1) Move to NYC, get a job working for a near blue-chip artist. Look for one with the fewest assistants. Accept $20 an hour.
2) Go to art openings, sign your name in every gallery guest book and attend every after-party.
3) Have a studio, and get your friends, employer and his gallery contacts to visit
4) Start showing your work, or repeat steps 2 and 3 until someone shows your work.
5) The ball is now, rolling. To add some momentum do the following:
- Curate a summer show at a gallery somewhere
- Upgrade your studio to someplace people like to visit.
(Dark wood floors, on the waterfront in Red Hook, Brooklyn perhaps) Throw good parties.
- Grow a lumberjack beard. Or, only shop at comme des garcons. Or thrift-store jeans and a white T, for all occasions.
6) Make friends with writers and critics. (Their needs are human, just like yours)
7) Get shown, written about, and finally get collected.
8) Now...this is the part where most artists discover how life as a successful artist is actually appalling. You'll need to socialize with and be popular among some very wealthy, but ultimately superficial people who treat you and your art as a certificate of their cultural sophistication.
9) If you have made it this far, and still want to continue, you probably have what is takes to be a successful modern artist whose work will appear at auction in a few years. Just keep in mind -- you'll receive none of those auction proceeds, and there's no promise you'll every go to auction again.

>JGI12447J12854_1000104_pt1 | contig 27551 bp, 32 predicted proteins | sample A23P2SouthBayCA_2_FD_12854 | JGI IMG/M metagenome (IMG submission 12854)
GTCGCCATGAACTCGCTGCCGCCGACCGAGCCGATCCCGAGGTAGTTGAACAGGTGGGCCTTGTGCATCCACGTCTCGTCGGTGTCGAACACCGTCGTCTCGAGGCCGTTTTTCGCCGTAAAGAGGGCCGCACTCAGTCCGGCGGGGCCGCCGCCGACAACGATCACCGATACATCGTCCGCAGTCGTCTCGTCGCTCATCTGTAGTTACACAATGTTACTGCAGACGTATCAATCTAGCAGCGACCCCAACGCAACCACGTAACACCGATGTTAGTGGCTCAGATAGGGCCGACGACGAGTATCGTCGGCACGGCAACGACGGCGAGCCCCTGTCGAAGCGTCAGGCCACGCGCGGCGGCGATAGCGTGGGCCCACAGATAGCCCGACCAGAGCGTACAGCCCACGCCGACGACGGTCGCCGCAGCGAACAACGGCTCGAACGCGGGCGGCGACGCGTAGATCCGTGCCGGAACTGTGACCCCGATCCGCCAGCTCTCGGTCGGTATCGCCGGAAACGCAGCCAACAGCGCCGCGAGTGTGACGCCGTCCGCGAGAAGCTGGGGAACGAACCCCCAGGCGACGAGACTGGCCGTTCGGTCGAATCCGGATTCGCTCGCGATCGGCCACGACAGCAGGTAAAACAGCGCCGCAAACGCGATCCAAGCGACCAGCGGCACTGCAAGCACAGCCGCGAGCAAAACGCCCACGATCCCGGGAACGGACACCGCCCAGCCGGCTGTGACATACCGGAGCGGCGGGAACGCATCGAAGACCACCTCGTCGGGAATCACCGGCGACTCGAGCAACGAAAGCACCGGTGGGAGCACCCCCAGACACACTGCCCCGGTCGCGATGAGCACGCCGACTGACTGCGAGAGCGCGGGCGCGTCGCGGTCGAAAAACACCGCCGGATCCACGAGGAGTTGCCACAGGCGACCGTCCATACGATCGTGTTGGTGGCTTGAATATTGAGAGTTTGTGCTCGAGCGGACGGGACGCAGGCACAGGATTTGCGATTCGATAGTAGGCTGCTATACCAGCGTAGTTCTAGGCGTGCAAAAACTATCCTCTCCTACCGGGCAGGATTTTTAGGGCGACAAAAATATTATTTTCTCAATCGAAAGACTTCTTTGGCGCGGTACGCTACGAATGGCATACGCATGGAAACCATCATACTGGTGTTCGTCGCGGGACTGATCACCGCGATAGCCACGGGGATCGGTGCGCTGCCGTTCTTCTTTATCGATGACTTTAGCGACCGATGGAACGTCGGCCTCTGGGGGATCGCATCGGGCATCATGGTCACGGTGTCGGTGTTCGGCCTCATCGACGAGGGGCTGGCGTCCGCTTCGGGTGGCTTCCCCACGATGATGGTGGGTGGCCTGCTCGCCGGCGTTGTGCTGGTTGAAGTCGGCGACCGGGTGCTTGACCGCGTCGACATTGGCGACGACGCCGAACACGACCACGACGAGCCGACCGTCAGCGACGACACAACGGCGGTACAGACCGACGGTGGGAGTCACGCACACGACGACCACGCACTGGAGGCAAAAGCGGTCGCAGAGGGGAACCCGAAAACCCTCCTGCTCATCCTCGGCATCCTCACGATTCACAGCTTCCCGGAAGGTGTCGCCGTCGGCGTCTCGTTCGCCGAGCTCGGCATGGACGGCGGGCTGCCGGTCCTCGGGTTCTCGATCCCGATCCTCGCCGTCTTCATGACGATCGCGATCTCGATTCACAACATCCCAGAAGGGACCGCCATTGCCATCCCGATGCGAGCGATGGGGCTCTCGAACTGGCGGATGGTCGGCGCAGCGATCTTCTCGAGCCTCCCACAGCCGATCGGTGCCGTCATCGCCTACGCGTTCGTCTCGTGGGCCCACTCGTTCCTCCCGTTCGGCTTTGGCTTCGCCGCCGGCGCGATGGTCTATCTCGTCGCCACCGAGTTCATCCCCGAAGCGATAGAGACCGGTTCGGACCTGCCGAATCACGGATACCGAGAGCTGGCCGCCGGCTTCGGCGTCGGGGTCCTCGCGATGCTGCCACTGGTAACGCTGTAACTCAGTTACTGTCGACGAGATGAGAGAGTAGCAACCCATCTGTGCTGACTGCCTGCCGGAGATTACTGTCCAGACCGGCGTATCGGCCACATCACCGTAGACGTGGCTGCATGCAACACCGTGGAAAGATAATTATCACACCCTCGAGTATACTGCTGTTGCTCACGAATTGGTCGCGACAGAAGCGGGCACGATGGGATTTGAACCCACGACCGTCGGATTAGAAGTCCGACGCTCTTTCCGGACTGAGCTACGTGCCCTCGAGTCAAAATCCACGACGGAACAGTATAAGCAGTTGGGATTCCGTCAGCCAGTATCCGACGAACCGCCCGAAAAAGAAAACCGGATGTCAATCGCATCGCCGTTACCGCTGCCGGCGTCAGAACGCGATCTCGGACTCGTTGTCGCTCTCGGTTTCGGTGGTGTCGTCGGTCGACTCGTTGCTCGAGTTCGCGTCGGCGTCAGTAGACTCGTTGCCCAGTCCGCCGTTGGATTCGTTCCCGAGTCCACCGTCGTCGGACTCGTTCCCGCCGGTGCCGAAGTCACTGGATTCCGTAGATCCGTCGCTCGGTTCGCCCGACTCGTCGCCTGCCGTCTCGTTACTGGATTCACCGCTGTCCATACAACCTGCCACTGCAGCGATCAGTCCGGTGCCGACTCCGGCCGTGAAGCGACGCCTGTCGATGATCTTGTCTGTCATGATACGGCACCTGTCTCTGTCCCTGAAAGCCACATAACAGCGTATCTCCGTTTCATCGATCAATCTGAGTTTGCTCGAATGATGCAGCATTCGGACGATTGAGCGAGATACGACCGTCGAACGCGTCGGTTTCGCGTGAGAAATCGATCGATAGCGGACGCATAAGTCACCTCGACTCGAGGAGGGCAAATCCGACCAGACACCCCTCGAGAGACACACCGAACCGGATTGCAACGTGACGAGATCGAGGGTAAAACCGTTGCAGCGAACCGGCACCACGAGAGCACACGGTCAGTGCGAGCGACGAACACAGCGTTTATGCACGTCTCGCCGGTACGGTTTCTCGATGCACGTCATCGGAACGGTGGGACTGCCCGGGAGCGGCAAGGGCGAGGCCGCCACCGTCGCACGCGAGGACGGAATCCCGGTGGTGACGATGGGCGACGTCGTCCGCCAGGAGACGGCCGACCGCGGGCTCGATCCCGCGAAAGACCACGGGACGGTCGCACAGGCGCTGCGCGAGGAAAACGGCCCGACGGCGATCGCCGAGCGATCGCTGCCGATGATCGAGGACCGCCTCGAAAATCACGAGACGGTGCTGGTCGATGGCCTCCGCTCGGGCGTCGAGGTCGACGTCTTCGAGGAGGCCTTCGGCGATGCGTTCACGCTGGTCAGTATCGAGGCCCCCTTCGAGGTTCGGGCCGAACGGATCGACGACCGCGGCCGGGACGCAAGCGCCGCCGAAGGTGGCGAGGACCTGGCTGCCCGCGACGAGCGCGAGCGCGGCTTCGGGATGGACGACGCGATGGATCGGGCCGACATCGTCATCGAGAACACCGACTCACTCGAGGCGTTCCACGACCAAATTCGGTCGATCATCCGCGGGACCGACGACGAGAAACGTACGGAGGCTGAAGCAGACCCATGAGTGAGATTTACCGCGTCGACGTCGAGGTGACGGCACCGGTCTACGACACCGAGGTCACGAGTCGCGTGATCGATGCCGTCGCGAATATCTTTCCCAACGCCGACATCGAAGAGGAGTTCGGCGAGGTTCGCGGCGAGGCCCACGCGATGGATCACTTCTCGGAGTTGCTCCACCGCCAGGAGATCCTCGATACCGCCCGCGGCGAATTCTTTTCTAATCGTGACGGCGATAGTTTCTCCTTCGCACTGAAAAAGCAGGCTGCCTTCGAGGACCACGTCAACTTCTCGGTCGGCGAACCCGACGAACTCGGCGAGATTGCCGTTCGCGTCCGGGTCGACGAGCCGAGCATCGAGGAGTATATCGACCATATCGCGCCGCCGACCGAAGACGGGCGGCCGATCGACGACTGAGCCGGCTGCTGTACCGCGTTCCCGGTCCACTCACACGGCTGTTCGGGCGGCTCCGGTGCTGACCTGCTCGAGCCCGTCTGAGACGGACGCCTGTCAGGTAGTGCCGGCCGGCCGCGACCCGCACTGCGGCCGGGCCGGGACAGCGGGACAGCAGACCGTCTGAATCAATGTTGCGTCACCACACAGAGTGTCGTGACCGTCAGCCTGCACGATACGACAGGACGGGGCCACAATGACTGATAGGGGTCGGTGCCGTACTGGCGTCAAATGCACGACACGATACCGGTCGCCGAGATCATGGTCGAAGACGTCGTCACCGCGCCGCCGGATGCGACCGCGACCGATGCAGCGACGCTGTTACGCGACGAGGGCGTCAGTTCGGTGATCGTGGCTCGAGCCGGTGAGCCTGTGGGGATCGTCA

How is all that any different than what the rest of us do to grow our business? Seems to me like the process of building a business doesn't differ by industry as much as people might think.
Now, if we think that art SHOULD be different, that is a completely valid (and possibly more interesting) question.
Art is a black swan industry where compensation for effort is a lottery ticket. Only the fringe of "wantrepreneur" culture comes close to extracting as much effort for equally uncertain reward... And even then the efforts develop and demonstrate skills (tech and business) which can be transferred to low risk / well paid jobs. Artists who don't become famous can't recycle much of the investment.
However, to be a top future artist: say and do stuff which is super controversial to your art friends. Have an actual vision, be fanatic about it and avoid everyone except those who are truly interested in what you do. You'll probably die penniless even when you're supremely gifted.
This is because you need everyone who meets you or sees you to say "oh, that guy with the lumberjack beard, that's so-and-so."
I know a couple artists who have been doing this successfully for 20-odd years. One has a funky haircut and always wears a bright yellow jacket. Great artist though.
You can also do it with things other than your hair and wardrobe. A certain German artist made it big and for the first 10 years or so had:
A) only one size of painting
B) a reputation as "painfully shy"
C) uh, Germanness (German painting was and is A Thing)